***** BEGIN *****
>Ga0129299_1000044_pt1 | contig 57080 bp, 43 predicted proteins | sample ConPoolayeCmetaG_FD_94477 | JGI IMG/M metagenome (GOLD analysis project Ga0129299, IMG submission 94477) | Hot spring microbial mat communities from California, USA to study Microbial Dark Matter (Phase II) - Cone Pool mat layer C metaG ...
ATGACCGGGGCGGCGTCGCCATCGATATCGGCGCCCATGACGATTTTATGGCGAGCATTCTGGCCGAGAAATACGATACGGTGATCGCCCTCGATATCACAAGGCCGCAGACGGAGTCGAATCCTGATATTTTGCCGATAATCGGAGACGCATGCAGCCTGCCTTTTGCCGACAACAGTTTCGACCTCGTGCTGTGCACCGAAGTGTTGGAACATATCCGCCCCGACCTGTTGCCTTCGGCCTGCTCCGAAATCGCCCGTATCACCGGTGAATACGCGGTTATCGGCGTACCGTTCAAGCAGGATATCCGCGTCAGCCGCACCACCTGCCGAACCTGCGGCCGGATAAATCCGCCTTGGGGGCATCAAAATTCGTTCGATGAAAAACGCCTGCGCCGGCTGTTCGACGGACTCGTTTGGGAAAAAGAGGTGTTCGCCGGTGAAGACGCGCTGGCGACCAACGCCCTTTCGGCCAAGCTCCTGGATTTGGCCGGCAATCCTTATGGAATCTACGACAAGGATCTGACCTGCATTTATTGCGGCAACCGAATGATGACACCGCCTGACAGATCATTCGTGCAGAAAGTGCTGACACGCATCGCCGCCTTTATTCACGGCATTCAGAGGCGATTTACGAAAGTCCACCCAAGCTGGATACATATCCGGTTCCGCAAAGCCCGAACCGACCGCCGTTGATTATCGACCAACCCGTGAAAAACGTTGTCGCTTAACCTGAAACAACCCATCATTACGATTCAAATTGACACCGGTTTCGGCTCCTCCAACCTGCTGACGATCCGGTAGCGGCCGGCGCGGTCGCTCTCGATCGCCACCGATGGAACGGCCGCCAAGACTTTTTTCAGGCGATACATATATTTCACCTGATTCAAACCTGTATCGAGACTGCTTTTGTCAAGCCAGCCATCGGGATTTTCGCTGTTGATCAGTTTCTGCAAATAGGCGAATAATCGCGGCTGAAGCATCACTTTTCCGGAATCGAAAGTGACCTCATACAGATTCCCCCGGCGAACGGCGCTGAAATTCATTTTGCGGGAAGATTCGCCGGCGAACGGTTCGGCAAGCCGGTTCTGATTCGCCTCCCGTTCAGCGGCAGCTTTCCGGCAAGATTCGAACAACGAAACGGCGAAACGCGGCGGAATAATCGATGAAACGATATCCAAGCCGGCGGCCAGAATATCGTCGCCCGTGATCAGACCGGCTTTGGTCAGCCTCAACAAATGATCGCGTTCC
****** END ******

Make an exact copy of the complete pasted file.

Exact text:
>Ga0129299_1000044_pt1 | contig 57080 bp, 43 predicted proteins | sample ConPoolayeCmetaG_FD_94477 | JGI IMG/M metagenome (GOLD analysis project Ga0129299, IMG submission 94477) | Hot spring microbial mat communities from California, USA to study Microbial Dark Matter (Phase II) - Cone Pool mat layer C metaG ...
ATGACCGGGGCGGCGTCGCCATCGATATCGGCGCCCATGACGATTTTATGGCGAGCATTCTGGCCGAGAAATACGATACGGTGATCGCCCTCGATATCACAAGGCCGCAGACGGAGTCGAATCCTGATATTTTGCCGATAATCGGAGACGCATGCAGCCTGCCTTTTGCCGACAACAGTTTCGACCTCGTGCTGTGCACCGAAGTGTTGGAACATATCCGCCCCGACCTGTTGCCTTCGGCCTGCTCCGAAATCGCCCGTATCACCGGTGAATACGCGGTTATCGGCGTACCGTTCAAGCAGGATATCCGCGTCAGCCGCACCACCTGCCGAACCTGCGGCCGGATAAATCCGCCTTGGGGGCATCAAAATTCGTTCGATGAAAAACGCCTGCGCCGGCTGTTCGACGGACTCGTTTGGGAAAAAGAGGTGTTCGCCGGTGAAGACGCGCTGGCGACCAACGCCCTTTCGGCCAAGCTCCTGGATTTGGCCGGCAATCCTTATGGAATCTACGACAAGGATCTGACCTGCATTTATTGCGGCAACCGAATGATGACACCGCCTGACAGATCATTCGTGCAGAAAGTGCTGACACGCATCGCCGCCTTTATTCACGGCATTCAGAGGCGATTTACGAAAGTCCACCCAAGCTGGATACATATCCGGTTCCGCAAAGCCCGAACCGACCGCCGTTGATTATCGACCAACCCGTGAAAAACGTTGTCGCTTAACCTGAAACAACCCATCATTACGATTCAAATTGACACCGGTTTCGGCTCCTCCAACCTGCTGACGATCCGGTAGCGGCCGGCGCGGTCGCTCTCGATCGCCACCGATGGAACGGCCGCCAAGACTTTTTTCAGGCGATACATATATTTCACCTGATTCAAACCTGTATCGAGACTGCTTTTGTCAAGCCAGCCATCGGGATTTTCGCTGTTGATCAGTTTCTGCAAATAGGCGAATAATCGCGGCTGAAGCATCACTTTTCCGGAATCGAAAGTGACCTCATACAGATTCCCCCGGCGAACGGCGCTGAAATTCATTTTGCGGGAAGATTCGCCGGCGAACGGTTCGGCAAGCCGGTTCTGATTCGCCTCCCGTTCAGCGGCAGCTTTCCGGCAAGATTCGAACAACGAAACGGCGAAACGCGGCGGAATAATCGATGAAACGATATCCAAGCCGGCGGCCAGAATATCGTCGCCCGTGATCAGACCGGCTTTGGTCAGCCTCAACAAATGATCGCGTTCC